Her comments came after an emotional exchange with world No. 1 Ash Barty during a post-match interview following her third-round win against Italy’s Camila Giorgi in straight sets.

“I think I speak for everyone here, everyone in Australia and everyone around the world, especially myself, when I say thank you. You gave us so much viewing pleasure. You made us so proud,” Dokic said.

‘I now have goosebumps. I just want to hug you, but I can’t (because of the Covid rules),’ she added a tear.

The touching moment gained a lot of support for Dokic’s commentary style.

“I love Jelena Dokic’s commentary on the Australian Open,” said one person.

Another wrote: ‘I like Jelena Dokic’s respectful interview style. Don’t try to fool the person she’s interviewing.”

“I love her comment, so natural. Thanks Channel Nine,” said a third.

In 2017, Dokic published her comprehensive autobiography, Unbreakable, in which she discussed the years of physical and mental abuse she had suffered at the hands of her father.

“I just want to record the record. I loved her when she played, admired her for her courage to fight when she was off court in front of her private hell. But I admire and love her even more now. What a brilliant person she is. #JelenaDokic you are a star,” one social media user said in response to the Instagram post.

‘My God, my heart goes out to Jelena Dokic. She’s so warm and genuine, and her IG post is raw and real. Much love, strength and healing to you,” wrote another.

“To think what Jelena went through and come out the other side as such a compassionate, knowledgeable and articulate tennis representative and more importantly, life is breathtaking. When she speaks, I cry — out of respect for the warrior she’s always been,” said a third.

In 2017, Dokovic published her telltale autobiography, Unbreakable, in which she discussed the years of physical and mental abuse she had suffered at the hands of her father.

In 2017, Dokovic published her telltale autobiography, Unbreakable, in which she discussed the years of physical and mental abuse she had suffered at the hands of her father.

In 2017, Dokovic published her telltale autobiography, Unbreakable, in which she discussed the years of physical and mental abuse she had suffered at the hands of her father.

READ JELENA DOKIC’S FULL INSTAGRAM POST BACK FIRE ON BODY-SHAMERS

I can’t believe I have to discuss this again!

I am ashamed of my body again and I see comments and even articles about my weight and appearance. It’s disgusting behavior.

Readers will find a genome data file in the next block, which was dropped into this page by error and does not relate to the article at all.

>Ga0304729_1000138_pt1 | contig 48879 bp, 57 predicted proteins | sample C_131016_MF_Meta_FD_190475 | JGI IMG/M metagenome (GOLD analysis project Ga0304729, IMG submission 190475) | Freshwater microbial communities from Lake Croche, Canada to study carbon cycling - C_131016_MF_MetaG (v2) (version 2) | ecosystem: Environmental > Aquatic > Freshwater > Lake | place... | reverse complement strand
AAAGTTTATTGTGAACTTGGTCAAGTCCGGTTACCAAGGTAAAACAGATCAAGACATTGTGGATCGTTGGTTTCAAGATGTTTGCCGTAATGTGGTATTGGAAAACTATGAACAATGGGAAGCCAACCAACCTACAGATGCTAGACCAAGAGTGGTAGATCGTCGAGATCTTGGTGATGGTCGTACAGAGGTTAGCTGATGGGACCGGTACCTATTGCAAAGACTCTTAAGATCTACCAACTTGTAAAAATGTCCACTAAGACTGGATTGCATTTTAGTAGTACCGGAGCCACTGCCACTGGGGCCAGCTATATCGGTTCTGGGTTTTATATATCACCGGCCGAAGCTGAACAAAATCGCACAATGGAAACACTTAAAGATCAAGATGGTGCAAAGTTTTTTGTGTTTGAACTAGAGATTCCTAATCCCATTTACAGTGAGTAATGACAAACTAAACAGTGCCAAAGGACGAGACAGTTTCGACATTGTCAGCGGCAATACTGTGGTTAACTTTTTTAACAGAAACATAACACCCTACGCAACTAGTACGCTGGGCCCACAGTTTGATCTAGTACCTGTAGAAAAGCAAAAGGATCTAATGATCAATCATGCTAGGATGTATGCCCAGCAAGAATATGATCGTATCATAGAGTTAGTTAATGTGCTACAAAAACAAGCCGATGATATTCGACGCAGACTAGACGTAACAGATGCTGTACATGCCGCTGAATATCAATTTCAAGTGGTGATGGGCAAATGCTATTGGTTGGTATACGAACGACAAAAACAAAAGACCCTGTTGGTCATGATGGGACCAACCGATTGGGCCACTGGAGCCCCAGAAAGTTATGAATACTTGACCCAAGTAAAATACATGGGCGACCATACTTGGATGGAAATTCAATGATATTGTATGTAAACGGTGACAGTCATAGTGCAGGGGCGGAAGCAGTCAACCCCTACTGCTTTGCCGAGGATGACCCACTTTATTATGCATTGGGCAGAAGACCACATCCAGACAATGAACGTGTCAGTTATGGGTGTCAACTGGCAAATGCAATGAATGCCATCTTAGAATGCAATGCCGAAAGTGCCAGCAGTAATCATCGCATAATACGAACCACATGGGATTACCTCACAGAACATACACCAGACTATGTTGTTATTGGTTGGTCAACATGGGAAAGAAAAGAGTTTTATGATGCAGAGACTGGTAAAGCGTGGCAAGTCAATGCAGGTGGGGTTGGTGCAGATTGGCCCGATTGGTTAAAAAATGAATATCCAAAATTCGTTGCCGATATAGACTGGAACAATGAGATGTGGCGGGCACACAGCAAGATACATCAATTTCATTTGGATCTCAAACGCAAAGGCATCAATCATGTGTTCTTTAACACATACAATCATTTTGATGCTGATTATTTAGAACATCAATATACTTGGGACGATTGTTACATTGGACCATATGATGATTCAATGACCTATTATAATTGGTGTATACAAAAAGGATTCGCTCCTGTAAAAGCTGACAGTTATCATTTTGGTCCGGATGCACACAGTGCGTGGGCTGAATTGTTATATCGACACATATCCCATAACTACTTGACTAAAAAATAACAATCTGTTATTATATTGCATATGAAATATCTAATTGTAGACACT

JUST STOP ALONE. NOT JUST IF IT COME ON ME, BUT OTHER PEOPLE PARTICULARLY WOMEN.

This is a serious problem and one that women face all the time.

I’ve said it before and I’ll say it again, STOP COMMENTING ON MY WEIGHT AND SIZE.

It’s not nice and it’s ignorant.

I’m strong, I can take it and I don’t care about you, but I’ll cry out. By doing this, you could be hurting and hurting someone else that you know nothing about and have no idea what they are going through.

Stop judging me by my size.

You shouldn’t judge me at all.

Is my worth and whether I’m a good person really determined by my height?

I get comments like, why are you so fat?

Or are you unrecognizable? And my favorite is, what happened to you?

Well, a shitload happened, but I’m here and I’m fighting, but that’s not what you care about. You only care about my weight and how to joke about it.

I also see images photoshopped to make me look bigger and you can clearly see how my head is so disproportionate to my body.

It’s disgusting and those who did it should be ashamed of themselves and so should those who write articles about my weight.

Would you do the same if it were your sister, mother or daughter in that position and what would you think if they were ashamed?

Think about that for a moment.

I have never hidden that I struggle with my weight. NEVER. It’s been a struggle for me for a while, especially since battling depression.

But I’m not ashamed of my size.

I will continue to work on myself, but not to look better, but to feel better and be healthier.

Oh and here’s a photo and video of me from today and it’s not photoshopped like some of you have done to make me look bigger.

As always to the 99 percent of you who support me so much, thank you.

It means the world to me and I love you all.

Be nice.

#bodyshaming #bodyimage